Richardson has said the Chinese presence around the Panama Canal and near the Strait of Magellan at the southern tip of South America are her “two greatest concerns, strategically.”

“Russia is also trying to manipulate populations through disinformation campaigns and malign cyber activity,” Richardson charged. “Russia continues to support authoritarian regimes in Venezuela, Cuba and Nicaragua.”

But we can’t and we won’t, be beaten on our own turf if we stick together, she insisted.

“The Western Hemisphere is where our families live. It is our shared neighborhood. Good neighbors protect each other, encourage each other, help each other succeed and lift each other up.”

Hokanson’s September trip to Ecuador underscored his belief that SPP is a critical part of the solution because of its longstanding commitments to the region.

“When you talk about countering China, we have state partnerships that are enduring relationships. We’re not [in Central and South America] for a transaction,” he insisted. “We’re not there to work with them to get some concession or to utilize debt-trap diplomacy to get people to agree to things that they may later regret. We’re there for the long-term relationships.”

Bob Haskell is a retired Maine Army National Guard master sergeant and a freelance journalist in Falmouth, Massachusetts. He can be contacted via [email protected].

Island Chain is SPP’s Largest Partnership


If you wonder why the State Partnership Program has 95 nations but only 87 state partners, Florida Air National Guard Maj. Elizabeth Truax is happy to explain most of it.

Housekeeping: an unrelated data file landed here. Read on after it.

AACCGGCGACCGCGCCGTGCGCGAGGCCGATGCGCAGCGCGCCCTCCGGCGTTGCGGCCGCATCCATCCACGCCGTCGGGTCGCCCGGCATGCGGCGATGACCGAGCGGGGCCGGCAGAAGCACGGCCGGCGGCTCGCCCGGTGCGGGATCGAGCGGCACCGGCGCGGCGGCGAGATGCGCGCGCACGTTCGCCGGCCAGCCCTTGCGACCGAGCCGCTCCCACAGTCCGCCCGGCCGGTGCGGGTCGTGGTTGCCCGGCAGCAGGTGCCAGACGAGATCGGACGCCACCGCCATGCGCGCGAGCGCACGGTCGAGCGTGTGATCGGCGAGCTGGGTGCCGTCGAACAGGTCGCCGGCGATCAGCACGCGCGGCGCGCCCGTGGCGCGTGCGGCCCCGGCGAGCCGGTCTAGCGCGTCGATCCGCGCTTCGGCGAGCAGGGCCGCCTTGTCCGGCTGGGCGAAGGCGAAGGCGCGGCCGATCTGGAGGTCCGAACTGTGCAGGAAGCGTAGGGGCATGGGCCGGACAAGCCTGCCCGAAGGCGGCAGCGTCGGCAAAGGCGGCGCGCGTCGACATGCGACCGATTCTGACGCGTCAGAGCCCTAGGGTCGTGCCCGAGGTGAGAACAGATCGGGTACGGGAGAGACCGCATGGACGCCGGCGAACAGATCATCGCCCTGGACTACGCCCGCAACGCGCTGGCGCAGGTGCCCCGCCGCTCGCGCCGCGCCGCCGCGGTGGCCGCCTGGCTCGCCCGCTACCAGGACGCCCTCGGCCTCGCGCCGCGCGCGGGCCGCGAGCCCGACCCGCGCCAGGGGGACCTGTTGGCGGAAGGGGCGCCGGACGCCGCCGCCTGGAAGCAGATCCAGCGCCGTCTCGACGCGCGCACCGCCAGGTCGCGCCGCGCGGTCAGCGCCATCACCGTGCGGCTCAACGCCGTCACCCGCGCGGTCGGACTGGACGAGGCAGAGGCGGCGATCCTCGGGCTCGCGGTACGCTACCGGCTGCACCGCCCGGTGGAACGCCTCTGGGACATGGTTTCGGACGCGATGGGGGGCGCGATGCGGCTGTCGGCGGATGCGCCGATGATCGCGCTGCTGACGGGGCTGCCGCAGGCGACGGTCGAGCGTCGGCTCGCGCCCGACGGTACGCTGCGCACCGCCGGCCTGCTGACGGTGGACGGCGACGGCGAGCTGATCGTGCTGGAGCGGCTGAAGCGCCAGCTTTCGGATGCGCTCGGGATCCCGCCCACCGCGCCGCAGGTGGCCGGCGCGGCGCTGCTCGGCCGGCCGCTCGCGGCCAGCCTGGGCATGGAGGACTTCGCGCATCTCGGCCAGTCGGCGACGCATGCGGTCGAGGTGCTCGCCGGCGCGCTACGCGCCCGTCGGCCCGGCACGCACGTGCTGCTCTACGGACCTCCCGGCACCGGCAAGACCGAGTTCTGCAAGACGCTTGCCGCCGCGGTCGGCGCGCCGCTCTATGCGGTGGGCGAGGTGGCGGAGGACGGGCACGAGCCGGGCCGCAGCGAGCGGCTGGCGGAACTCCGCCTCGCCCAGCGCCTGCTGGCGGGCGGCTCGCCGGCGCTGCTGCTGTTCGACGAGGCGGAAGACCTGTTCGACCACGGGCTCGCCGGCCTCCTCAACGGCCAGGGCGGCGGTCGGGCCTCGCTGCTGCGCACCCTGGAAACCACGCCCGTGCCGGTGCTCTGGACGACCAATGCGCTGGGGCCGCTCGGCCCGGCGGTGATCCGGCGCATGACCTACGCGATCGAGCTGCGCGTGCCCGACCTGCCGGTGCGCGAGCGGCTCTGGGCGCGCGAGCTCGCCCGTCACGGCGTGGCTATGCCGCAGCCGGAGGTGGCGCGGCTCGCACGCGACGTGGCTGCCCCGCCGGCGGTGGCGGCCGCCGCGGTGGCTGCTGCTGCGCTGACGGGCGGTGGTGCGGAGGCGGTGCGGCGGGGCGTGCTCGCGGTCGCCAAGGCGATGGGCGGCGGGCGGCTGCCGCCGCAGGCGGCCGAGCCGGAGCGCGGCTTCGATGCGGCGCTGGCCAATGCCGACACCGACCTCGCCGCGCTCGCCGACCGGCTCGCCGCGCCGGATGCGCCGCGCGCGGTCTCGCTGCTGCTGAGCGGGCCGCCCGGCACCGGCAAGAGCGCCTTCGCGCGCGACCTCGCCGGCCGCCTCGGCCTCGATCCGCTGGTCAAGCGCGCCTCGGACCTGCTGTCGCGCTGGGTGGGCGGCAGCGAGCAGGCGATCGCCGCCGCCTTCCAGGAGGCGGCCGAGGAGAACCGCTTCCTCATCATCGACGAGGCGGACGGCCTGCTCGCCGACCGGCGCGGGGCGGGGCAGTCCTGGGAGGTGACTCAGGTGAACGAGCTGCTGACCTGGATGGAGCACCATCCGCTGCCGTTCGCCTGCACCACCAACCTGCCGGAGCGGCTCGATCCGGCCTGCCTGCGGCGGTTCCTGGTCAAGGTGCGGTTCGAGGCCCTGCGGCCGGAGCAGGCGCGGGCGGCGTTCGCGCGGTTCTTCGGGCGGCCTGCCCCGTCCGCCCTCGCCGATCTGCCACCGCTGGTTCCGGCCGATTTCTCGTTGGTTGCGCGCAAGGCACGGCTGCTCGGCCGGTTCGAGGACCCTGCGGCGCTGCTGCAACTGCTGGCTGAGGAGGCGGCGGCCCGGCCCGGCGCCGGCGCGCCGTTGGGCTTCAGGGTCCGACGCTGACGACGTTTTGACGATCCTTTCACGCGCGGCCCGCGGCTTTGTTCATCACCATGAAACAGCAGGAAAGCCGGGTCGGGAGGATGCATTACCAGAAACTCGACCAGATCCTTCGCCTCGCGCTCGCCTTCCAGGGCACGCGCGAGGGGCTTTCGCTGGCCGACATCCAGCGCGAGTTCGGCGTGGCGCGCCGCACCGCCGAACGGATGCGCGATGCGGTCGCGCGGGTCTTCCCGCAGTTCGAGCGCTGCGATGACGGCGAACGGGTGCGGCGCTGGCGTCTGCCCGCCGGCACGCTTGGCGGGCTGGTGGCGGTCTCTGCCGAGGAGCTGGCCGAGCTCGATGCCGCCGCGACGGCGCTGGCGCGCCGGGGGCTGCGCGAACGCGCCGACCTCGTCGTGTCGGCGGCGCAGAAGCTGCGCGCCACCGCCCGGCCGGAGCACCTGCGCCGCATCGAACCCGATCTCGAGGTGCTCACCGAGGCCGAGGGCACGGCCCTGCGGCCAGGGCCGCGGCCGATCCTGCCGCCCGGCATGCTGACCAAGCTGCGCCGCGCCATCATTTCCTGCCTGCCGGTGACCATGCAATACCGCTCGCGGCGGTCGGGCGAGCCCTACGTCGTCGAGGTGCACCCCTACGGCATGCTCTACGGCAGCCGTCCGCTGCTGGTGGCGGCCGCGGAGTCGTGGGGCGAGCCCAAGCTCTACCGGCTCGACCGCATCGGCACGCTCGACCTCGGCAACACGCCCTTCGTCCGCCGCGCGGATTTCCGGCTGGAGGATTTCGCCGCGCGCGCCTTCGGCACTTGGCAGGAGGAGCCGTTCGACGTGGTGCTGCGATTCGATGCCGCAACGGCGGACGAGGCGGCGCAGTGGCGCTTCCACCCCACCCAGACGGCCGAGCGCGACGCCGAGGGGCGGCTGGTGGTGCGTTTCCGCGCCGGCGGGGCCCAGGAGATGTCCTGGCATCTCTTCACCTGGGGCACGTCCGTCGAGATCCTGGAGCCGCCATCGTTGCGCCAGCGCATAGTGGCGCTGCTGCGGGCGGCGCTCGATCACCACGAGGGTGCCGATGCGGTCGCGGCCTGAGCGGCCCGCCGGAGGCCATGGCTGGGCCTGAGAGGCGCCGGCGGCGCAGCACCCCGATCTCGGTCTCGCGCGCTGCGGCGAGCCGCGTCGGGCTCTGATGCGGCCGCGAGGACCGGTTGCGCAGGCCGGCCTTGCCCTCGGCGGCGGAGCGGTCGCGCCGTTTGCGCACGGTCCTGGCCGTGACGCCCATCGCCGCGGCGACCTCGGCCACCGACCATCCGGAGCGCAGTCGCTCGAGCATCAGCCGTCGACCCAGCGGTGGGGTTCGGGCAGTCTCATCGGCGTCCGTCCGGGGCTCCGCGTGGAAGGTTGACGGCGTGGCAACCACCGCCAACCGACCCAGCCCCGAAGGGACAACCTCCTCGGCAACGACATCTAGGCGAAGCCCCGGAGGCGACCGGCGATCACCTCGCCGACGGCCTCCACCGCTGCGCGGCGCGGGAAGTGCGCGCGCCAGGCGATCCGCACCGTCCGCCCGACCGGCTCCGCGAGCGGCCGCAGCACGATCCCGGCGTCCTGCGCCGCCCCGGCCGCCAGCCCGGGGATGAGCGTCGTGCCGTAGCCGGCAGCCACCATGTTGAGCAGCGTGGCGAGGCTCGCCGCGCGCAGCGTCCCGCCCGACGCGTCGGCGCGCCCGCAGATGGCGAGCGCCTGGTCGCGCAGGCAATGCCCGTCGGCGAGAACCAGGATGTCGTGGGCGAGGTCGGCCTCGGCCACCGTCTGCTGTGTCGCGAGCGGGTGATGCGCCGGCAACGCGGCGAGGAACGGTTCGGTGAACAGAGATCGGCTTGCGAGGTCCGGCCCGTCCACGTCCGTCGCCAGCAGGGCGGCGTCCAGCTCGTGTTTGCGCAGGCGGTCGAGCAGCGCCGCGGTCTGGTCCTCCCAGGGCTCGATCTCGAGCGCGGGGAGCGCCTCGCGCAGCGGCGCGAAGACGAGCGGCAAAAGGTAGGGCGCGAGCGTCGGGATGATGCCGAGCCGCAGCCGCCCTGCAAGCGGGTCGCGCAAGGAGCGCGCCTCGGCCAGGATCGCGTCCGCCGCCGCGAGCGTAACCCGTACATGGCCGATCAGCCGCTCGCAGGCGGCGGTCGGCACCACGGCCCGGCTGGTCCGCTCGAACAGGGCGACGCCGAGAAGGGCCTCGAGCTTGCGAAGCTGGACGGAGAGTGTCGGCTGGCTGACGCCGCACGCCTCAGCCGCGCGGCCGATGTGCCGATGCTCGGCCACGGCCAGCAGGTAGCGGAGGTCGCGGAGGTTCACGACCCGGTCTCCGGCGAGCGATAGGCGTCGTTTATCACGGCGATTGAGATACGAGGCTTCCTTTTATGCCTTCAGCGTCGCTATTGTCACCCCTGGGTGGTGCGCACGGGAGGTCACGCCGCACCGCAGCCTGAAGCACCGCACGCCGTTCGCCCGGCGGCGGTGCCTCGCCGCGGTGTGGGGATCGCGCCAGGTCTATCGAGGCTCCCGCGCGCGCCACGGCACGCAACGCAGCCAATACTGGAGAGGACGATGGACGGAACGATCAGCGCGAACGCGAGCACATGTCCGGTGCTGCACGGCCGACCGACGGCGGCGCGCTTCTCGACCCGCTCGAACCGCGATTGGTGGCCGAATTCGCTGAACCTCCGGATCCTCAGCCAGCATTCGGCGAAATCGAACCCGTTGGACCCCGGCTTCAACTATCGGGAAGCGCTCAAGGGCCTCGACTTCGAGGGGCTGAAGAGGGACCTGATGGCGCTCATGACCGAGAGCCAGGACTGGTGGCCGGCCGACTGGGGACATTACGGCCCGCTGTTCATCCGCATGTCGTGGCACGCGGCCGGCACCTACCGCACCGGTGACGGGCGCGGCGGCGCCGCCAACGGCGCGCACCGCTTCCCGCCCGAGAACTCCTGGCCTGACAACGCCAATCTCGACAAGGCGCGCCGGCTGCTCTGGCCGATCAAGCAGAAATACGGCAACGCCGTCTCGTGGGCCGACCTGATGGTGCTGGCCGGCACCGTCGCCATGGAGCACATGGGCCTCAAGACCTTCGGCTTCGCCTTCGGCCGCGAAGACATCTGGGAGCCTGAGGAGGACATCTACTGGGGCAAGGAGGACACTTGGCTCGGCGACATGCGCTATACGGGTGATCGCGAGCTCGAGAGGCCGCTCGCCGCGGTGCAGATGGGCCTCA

She has been the bilateral affairs officer who coordinates Florida and U.S. Virgin Islands National Guard engagements with the SPP’s most unusual entity — the Regional Security System — for 15 months.

The RSS is seven small independent Caribbean island nations and one small nation on the northern coast of South America combined into one partnership for mutual security.

The chain of islands curve for about 370 miles around the eastern end of the Caribbean Sea, from Puerto Rico south to Venezuela, and forms the demarcation with the Atlantic Ocean.

From the north, the RSS consists of the island nation of St. Kitts and Nevis, Antigua and Barbuda, Dominica, St. Lucia, Barbados, St. Vincent and the Grenadines, and Grenada. Guyana is the lone mainlander.

Five of the islands forged the RSS in 1982. St. Kitts and Nevis joined the alliance in ’84, Grenada followed in ’85 and Guyana came on board in October.

The RSS originally entered into a SPP affiliation with Florida in 1996. The U.S. Virgin Islands became a co-partner with Florida in 2006. Guyana has been partners with Florida since 2003.

Nearly a million people, more than populate a half dozen different U.S. states, live on the security system’s 1,250 square miles of terrain on the seven islands, a little larger than Rhode Island. Tourism is their bread and butter.

Guyana has added 83,000 square miles and about 800,000 people.

“The Guyana Defence Force consistently trains and collaborates with our Eastern Caribbean partners, so their joining the RSS isn’t completely out of the ordinary,” Truax observes.

“The RSS is recognized as an international organization and functions similarly to NATO,” points out Truax. “The islands agreed to come together as a collective response to security threats impacting the stability of the region during the Cold War.”

Current threats include transnational organized crime, piracy, illegal fishing, environmental degradation and cyberattacks.

Truax, who is based on Barbados, said she works closely with the RSS executive director, Commodore Errington Ricardo Shurland, the chief of staff for the Barbados Defence Force, and the nations’ leaders to arrange SPP engagements.

The intent is to support the small traditional defense forces that exist in four of the countries and police forces that function in security and defense capacities in the other four. Twenty-two events took place this year and 39 are planned for fiscal 2023, Truax says.

— By Bob Haskell